Reflection: Shared Expectations Dueling Data - Section 3: Exploration

When students make mistakes in front of the class I like to make sure that I or another student points out some part of the math or the thinking that is correct. I also might ask how many people started out thinking the same thing and what changed their mind. I also like to ask a follow up question and give the student(s) who made the mistake first crack at it, like "how could we change the statement so that it would be true?"

Having students come up and write their thinking on the board gives the class something to examine. After the student has gone back to their desk we can focus on critiquing the math and not the person who made the mistake. Asking several questions about mistakes and really inspecting them sends the message that we will take the time to learn from mistakes rather than just hurry up and correct it.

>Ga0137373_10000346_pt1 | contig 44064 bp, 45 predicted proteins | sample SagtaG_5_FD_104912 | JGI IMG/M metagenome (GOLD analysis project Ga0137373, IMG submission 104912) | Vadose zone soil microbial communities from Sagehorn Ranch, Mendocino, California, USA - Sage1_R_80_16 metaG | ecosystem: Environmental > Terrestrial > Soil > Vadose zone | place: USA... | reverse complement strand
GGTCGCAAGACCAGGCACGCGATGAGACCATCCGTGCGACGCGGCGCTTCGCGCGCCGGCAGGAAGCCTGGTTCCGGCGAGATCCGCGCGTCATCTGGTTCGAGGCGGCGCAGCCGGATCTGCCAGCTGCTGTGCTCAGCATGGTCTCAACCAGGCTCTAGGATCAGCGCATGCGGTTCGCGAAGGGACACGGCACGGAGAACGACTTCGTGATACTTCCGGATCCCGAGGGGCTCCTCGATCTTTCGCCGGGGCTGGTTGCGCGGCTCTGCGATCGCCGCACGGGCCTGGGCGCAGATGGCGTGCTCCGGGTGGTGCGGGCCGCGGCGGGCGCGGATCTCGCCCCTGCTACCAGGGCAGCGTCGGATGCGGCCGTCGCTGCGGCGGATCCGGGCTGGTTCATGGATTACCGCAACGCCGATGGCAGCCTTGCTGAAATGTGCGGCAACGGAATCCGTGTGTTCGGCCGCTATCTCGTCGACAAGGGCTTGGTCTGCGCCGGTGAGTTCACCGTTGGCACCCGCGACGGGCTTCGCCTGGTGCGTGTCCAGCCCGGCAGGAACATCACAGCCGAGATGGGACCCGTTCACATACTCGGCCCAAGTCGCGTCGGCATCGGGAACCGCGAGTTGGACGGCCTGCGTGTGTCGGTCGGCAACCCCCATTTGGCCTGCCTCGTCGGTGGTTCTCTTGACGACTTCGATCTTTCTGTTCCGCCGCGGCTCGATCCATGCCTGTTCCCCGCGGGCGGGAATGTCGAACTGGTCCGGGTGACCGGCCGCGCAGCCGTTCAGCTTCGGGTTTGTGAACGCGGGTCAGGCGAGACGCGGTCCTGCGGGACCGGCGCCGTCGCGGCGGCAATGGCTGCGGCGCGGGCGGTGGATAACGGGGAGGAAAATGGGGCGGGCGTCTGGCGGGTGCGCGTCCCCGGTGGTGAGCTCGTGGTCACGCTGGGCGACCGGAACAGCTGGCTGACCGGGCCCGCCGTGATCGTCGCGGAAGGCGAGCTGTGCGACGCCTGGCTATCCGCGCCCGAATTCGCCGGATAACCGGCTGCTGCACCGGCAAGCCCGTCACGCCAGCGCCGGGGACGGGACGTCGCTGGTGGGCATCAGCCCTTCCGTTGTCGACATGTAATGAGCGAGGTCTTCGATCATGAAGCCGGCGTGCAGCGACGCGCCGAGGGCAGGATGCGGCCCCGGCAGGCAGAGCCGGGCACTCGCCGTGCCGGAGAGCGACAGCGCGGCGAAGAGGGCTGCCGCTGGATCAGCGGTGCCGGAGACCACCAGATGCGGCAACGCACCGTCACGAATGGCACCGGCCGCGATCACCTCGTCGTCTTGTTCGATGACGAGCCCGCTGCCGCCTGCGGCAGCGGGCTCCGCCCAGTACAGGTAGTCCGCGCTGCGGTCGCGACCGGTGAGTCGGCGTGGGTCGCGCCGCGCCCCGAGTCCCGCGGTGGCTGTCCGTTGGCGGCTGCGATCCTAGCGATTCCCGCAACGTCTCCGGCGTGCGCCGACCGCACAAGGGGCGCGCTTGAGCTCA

I also think it is important to acknowledge the tricky parts.

• "How can we use what Madison told us about 3 tenths to help us think about 3%?"

Focusing on the struggle makes the mistake understandable and excusable as well as an opportunity to learn more.

Shared Expectations: Responding to mistakes

Dueling Data

Unit 7: Percent proportions
Lesson 4 of 16

Big Idea: Students will use mathematical evidence and context clues to compare ratios and percents.

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Standards:
Subject(s):
Math, Number Sense and Operations, evidence, percent, critique, ratios, argumentation, Group activity, survey data, pattern
54 minutes

Erica Burnison

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